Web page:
Duets for basses by George Jeffreys and Henry Purcell
for two basses (E-d');(G-e') and continuo
- Jeffreys: With notes that are both loud and sweet
- For the Ascension of our Bld. Saviour
- Purcell: Awake ye dead:
- An Hymn upon the Last Day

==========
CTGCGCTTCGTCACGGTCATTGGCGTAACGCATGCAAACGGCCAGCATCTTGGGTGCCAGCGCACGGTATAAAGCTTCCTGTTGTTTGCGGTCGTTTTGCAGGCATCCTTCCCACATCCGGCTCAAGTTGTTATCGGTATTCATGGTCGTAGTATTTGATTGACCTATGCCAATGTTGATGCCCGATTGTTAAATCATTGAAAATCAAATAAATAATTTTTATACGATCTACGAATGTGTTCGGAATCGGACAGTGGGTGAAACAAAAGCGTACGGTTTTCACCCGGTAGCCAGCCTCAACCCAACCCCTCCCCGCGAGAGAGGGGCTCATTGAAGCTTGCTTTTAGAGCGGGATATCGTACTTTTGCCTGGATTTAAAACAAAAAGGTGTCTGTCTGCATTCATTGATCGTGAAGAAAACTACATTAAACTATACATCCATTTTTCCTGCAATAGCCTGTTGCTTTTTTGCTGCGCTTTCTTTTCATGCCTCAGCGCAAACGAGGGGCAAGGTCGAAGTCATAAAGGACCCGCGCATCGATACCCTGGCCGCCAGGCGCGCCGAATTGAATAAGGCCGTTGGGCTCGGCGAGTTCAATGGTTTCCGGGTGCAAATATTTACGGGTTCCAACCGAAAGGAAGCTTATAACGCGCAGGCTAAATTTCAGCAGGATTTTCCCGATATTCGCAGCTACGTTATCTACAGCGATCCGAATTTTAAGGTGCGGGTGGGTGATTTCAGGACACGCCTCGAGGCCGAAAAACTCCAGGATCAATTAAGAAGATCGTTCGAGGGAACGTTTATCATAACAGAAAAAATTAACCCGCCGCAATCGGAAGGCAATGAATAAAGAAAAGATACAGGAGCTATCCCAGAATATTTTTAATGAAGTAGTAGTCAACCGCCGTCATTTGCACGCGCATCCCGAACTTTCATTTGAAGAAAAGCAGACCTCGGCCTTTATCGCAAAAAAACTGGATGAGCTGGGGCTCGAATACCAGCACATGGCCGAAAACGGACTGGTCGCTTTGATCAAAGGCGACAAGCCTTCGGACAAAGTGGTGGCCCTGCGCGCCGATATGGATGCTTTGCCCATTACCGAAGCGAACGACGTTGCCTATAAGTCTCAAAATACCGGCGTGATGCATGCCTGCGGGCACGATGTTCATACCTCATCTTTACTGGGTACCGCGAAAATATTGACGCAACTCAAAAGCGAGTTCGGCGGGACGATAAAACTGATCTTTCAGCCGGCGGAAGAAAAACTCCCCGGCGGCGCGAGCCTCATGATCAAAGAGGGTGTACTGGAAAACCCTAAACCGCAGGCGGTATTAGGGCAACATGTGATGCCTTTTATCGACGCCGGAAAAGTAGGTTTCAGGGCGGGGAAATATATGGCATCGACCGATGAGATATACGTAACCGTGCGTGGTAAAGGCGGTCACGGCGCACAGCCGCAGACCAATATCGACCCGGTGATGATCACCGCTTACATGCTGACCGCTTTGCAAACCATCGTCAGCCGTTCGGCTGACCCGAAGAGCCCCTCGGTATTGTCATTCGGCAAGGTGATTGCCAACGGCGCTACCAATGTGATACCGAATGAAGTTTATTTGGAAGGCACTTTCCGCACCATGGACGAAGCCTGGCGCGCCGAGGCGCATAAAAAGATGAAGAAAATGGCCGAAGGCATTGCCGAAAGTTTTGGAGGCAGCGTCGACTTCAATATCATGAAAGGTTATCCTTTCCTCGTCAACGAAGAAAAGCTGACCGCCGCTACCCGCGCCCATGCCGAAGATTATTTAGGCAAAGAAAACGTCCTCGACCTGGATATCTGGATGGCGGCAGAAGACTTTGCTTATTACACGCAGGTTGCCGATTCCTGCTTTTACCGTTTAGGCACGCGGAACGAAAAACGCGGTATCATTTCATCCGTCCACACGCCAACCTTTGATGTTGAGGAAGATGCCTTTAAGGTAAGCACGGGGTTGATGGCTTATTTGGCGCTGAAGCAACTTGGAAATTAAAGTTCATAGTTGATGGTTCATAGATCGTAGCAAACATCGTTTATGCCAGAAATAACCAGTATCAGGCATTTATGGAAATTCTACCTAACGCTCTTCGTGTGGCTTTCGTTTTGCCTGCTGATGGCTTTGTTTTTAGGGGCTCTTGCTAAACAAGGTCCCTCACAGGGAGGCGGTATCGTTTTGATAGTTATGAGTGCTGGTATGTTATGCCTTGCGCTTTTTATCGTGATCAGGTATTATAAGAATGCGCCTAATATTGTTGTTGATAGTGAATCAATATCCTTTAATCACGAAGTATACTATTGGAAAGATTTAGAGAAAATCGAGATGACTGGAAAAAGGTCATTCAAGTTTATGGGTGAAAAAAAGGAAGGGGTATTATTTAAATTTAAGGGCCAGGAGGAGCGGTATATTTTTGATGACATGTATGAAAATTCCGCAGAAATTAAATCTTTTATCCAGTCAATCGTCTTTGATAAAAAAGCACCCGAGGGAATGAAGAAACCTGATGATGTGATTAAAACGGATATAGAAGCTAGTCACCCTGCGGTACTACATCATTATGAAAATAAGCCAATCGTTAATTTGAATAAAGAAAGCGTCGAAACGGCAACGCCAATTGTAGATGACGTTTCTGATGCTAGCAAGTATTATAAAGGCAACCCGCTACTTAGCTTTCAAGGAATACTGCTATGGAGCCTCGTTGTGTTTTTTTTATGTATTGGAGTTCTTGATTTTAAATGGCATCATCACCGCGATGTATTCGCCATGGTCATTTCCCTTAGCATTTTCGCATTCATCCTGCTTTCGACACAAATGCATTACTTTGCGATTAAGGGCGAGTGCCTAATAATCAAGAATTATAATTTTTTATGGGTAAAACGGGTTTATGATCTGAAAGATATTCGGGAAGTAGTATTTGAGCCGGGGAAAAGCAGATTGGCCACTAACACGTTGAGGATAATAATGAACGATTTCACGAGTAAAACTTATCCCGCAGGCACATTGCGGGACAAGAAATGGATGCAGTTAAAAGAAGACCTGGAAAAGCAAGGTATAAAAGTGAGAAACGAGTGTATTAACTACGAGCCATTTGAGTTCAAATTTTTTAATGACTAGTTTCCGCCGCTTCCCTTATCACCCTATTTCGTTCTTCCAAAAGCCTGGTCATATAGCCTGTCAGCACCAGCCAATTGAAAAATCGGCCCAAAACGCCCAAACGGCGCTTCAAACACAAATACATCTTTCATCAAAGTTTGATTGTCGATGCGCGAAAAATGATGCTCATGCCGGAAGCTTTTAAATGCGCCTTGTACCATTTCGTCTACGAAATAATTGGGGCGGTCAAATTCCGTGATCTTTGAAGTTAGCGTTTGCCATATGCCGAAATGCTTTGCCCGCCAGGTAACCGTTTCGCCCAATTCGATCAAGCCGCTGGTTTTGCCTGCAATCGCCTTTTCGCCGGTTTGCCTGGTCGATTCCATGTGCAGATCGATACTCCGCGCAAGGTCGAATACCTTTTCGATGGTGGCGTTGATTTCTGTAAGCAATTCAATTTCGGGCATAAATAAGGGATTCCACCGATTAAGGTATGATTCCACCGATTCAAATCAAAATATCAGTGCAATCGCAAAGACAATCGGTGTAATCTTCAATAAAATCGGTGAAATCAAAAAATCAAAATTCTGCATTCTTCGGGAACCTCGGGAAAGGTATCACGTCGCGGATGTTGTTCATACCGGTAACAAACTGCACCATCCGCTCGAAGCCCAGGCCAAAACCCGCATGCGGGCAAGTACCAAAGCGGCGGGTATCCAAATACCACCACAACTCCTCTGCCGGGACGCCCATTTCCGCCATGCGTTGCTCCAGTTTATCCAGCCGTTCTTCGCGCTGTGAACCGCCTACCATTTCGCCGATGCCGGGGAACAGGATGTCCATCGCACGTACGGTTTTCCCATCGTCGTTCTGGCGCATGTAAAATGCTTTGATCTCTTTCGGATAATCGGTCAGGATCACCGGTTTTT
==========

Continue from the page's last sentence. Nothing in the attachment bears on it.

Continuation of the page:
The text of With notes that are both loud and sweet may be by Jeffreys himself, and is full of vivid imagery. The style is of the piece is declamatory, but has many passages of effective word setting. Both voices suggest the angels descending by swooping down to bottom E, and there is a telling chromatic phrase on the word “Cry”. The piece displays Jeffreys’ interest in the Italian style, and is characterised by the irregular phrase lengths that are typical of him. It is clearly not intended for church use, and was probably “for private chapels or other private meetings” as were Child’s 1639 Italianate psalm settings. Purcell’s anthem Awake ye Dead was published by Henry Playford in the second volume of Harmonia Sacra, 1693. This was to be a collection of ‘DIVINE HYMNS/AND/ DIALOGUES:/ WITH/A THOROW-BASS for the Theorbo-Lute,/ Bass-Viol, Harpsichord, or Organ./ Composed by the Best MASTERS of the Last and Present Age.’ His second edition of 1703 claimed “four Excellent Anthems of the late Mr H. Purcell’s never before Printed”. The virtuosic nature of this piece is a reminder that some notable bass voices were available to Purcell – possibly John Gostling and John Bowman, who both served in the king’s Private Music . This piece contains much conspicuous word painting, as for example the florid descending passages for “the clatt’ring Orbs come down”. The words are by Nahum Tate, who was poet laureate from 1692, and who provided the libretto for Purcell’s Dido and Aeneas.